Joe brings up an argument against Darwinism made by David Stove. I don’t really understand the argument as presented. In the first place, no one denies, as far as I know, that genetic mutations and natural selection still take place in human beings. That is one way that human beings develop immunity to diseases. Many Africans have certain genes that protect them against malaria, for example, presumably because that conferred a selective advantage in a region where malaria is common. I don’t think that most anti-Darwinists deny that natural selection goes on in humans.
Second, I don’t think the basic idea of Darwinism requires that every animal breed at every opportunity or absolutely maximize the number of offspring it generates. From a purely game-theoretic point of view, that may not be the best strategy for securing the presence of one’s genes in future generations. For example, a female animal might forego mating with a weak male so as to keep open the possibility of mating with a stronger male later. (I think that may even happen with people sometimes.) Third, I don’t think that Darwinism claims that selective pressures are always equally strong or that “there is always pressure on the supply of food.” There may be times when the food is plentiful. Most importantly, I don’t see why humans being exceptional in some respects falsifies the basic idea of Darwinian evolution.
I certainly agree that human beings are exceptional. As a Catholic, I believe we have spiritual souls that are conferred upon us by God and are not the product of any physical or biological process. As a consequence, we have reason and free will. This means that we can and do behave in ways that are not completely accounted for by Darwinism. Does that mean that Darwinism is wrong? No. It just means that it is not the whole story, at least when it comes to human beings. If Darwinism is defined to include the statement that Darwinian mechanisms explain everything about human nature, then of course an orthodox Christian cannot accept it.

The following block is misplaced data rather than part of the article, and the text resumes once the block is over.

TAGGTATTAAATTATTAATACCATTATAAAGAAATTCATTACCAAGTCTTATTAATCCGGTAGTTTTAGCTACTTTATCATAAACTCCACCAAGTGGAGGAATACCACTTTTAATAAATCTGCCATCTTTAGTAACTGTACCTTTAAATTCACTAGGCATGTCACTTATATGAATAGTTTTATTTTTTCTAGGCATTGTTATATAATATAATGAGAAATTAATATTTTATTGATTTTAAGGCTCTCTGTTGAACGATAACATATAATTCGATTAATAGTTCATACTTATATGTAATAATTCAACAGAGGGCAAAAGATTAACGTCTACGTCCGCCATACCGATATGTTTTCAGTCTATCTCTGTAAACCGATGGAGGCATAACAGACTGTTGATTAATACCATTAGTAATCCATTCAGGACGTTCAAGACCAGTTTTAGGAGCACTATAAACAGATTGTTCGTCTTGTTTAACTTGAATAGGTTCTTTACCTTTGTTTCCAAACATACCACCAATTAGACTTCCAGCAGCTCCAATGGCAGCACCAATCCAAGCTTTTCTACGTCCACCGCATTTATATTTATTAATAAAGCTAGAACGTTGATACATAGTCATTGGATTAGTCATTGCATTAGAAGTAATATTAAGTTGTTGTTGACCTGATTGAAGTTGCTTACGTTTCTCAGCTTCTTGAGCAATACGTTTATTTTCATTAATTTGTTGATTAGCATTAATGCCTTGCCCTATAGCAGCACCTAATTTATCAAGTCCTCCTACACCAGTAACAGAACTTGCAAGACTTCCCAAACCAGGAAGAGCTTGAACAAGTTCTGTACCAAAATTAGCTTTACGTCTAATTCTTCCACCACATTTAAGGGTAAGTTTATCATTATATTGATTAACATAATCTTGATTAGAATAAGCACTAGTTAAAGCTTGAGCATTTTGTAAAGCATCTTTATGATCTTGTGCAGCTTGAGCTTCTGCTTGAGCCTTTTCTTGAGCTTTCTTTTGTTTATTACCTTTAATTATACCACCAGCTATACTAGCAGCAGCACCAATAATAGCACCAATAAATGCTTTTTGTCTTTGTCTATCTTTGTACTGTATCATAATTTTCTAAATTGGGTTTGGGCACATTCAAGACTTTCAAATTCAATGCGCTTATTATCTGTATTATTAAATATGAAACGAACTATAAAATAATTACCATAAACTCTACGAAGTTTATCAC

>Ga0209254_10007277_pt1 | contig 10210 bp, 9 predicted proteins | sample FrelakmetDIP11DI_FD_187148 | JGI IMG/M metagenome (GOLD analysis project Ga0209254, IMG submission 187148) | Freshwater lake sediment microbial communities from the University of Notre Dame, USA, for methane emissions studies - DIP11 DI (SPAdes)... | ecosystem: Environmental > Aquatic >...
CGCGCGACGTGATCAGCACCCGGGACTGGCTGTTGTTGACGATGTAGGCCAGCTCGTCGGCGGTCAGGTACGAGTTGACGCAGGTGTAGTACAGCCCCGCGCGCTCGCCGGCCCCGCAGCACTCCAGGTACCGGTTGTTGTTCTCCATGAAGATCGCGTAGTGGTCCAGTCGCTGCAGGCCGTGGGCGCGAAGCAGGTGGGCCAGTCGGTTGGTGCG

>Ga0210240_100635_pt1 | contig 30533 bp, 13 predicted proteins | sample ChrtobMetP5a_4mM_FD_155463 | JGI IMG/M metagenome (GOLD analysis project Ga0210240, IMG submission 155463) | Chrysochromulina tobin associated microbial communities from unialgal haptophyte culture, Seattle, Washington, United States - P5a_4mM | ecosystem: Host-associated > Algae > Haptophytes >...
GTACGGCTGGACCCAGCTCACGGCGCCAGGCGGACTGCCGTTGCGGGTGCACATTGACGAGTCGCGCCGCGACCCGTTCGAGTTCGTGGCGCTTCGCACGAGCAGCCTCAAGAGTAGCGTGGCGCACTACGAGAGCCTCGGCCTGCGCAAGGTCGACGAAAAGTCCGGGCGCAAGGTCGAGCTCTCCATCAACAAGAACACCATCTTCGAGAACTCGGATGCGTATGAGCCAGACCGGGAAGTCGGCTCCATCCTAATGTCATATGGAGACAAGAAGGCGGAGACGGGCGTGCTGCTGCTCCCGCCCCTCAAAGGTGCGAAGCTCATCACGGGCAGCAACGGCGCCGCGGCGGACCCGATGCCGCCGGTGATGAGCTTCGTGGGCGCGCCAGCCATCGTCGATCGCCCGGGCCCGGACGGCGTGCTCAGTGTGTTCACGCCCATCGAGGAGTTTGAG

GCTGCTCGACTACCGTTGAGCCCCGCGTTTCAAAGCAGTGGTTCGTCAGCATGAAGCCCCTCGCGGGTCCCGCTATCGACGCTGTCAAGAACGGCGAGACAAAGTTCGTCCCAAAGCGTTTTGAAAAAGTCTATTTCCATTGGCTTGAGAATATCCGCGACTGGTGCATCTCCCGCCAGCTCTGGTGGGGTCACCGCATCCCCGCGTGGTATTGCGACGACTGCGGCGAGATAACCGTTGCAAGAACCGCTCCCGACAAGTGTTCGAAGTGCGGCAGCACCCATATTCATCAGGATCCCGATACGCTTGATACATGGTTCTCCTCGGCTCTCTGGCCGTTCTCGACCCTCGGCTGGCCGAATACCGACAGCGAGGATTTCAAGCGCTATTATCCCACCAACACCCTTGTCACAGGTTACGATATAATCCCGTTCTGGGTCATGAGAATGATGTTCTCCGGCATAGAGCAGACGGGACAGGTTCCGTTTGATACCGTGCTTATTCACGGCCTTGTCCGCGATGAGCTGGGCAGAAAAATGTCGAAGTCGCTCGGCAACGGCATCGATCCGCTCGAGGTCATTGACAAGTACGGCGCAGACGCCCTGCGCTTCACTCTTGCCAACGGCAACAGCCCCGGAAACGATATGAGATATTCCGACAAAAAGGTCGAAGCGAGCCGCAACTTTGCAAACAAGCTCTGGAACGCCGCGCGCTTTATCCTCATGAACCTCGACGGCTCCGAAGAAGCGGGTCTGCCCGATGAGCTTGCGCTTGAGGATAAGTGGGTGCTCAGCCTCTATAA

It becomes a question of how one defines the word “Darwinism.” That is a very important question. Some people would like to define it to include very sweeping metaphysical claims and very reductive views of human nature. Atheists would like to define it that way. For reasons that I cannot fathom, and that are never explained, some Christians would also like to define it that way. I think there are many reasons not to do so. For one thing, it makes discussion very difficult. For if the word “Darwinism” is to be used for the atheistic brand of it championed by the likes of Dawkins, then what word should we use to describe the purely scientific and metaphysically quite harmless idea that plants and animals and (physically speaking) human beings developed through an evolutionary process driven by natural selection?